By Maximilian Clarke
The internet plays a part in most, if not all, cases of violent radicalisation, the Commons Home Affairs Committee’s latest report finds.
The report, The Roots of Violent Radicalisation outlines the threat posed by rogue sites, concluding that internet service providers be more active in monitoring and vetting content.
"The July 7th bombings in London, carried out by four men from West Yorkshire, were a powerful demonstration of the devastating and far-reaching impact of home-grown radicalisation,” comments Keith Vaz MP, committee chair.
"The conviction last week of four men from London and Cardiff radicalised over the internet, for a plot to bomb the London Stock Exchange and launch a Mumbai-style atrocity on the streets of London, shows that we cannot let our vigilance slip. More resources need to be directed to these threats and to preventing radicalisation through the internet and in private spaces. These are the fertile breeding grounds for terrorism.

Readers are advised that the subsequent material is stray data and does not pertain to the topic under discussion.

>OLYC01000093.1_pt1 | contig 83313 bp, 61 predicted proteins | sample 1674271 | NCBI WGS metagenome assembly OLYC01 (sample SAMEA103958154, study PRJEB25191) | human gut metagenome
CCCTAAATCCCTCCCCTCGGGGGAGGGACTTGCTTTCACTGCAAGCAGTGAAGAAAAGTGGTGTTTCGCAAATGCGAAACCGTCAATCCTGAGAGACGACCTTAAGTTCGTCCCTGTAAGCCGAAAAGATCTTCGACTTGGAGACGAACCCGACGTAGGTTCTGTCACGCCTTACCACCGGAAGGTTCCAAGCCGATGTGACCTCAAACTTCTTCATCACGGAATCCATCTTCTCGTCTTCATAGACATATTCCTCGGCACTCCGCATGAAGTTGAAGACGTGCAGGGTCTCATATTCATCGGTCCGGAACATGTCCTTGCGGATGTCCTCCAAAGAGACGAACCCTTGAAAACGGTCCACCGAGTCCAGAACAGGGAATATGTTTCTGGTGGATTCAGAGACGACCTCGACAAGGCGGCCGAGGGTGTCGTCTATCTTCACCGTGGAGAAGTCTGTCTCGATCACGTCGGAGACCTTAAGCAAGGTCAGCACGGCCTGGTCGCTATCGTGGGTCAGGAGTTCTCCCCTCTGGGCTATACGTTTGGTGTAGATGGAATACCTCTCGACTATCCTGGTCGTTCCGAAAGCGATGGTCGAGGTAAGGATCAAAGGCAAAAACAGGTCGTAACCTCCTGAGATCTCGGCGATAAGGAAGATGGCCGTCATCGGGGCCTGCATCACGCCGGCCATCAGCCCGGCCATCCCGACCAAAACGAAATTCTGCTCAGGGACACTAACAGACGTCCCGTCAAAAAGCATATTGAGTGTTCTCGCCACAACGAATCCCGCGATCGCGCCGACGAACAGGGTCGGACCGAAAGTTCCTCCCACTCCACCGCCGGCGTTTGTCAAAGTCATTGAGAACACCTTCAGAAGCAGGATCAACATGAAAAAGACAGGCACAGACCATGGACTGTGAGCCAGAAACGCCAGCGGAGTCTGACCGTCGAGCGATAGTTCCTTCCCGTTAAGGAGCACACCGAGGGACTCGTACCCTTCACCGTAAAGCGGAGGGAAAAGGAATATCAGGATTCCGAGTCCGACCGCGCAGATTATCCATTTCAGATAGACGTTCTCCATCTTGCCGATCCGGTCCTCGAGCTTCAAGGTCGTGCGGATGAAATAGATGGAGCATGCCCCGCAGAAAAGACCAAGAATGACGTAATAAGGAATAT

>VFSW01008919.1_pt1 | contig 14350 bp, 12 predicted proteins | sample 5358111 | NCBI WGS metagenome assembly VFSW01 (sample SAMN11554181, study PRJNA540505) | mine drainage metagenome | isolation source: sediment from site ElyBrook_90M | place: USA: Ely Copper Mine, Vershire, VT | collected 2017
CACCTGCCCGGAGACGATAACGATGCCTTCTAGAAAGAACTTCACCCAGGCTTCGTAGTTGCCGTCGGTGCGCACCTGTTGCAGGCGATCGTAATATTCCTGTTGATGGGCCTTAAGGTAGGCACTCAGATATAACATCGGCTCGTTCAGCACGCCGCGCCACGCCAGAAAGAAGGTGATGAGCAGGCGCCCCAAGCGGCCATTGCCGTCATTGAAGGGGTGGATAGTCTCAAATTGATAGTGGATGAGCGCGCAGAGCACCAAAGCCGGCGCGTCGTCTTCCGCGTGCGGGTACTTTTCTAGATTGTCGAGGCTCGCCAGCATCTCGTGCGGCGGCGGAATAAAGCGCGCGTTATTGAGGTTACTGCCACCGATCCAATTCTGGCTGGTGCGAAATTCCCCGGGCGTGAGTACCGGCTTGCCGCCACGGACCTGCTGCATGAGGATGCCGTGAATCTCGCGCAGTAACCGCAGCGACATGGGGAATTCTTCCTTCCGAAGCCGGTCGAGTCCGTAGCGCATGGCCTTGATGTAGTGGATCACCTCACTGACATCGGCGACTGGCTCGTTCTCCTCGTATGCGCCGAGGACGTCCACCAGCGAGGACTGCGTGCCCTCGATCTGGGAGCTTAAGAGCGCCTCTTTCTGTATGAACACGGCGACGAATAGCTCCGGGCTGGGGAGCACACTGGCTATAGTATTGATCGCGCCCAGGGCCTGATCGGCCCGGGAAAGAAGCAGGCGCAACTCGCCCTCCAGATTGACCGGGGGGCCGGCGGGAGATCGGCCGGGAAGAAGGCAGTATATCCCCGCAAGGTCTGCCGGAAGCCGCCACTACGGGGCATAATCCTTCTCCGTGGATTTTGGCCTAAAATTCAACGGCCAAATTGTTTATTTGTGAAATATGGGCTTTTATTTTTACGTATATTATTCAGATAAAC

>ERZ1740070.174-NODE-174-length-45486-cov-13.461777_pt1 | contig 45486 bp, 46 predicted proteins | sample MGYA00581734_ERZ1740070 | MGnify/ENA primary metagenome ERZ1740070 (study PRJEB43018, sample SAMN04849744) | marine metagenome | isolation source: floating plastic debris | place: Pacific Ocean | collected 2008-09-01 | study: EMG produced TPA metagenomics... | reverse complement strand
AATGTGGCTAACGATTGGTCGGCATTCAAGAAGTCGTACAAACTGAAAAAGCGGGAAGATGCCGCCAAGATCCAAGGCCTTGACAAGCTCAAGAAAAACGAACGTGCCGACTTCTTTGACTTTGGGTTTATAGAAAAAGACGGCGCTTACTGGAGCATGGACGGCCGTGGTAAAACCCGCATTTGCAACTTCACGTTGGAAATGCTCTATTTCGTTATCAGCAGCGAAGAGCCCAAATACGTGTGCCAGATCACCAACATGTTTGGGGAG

"We do not believe universities are “complacent to the risks” of radicalisation as has been suggested. Those engaged in public life must ensure that the language they use reflects the same tone.
Individuals from a wide variety of backgrounds are vulnerable to radicalisation. There is no typical profile or pathway to becoming radicalised. It is a policy of engagement, not alienation that will successfully prevent radicalisation."
Although there are statutory powers under the Terrorism Act 2006 for law enforcement agencies to order unlawful material to be removed from the internet, the Committee recommends that internet service providers themselves should be more active in monitoring the material they host, with appropriate guidance, advice and support from the Government. The Government should work with internet providers to develop a code of practice for the removal of material which promotes violent extremism.
Join us on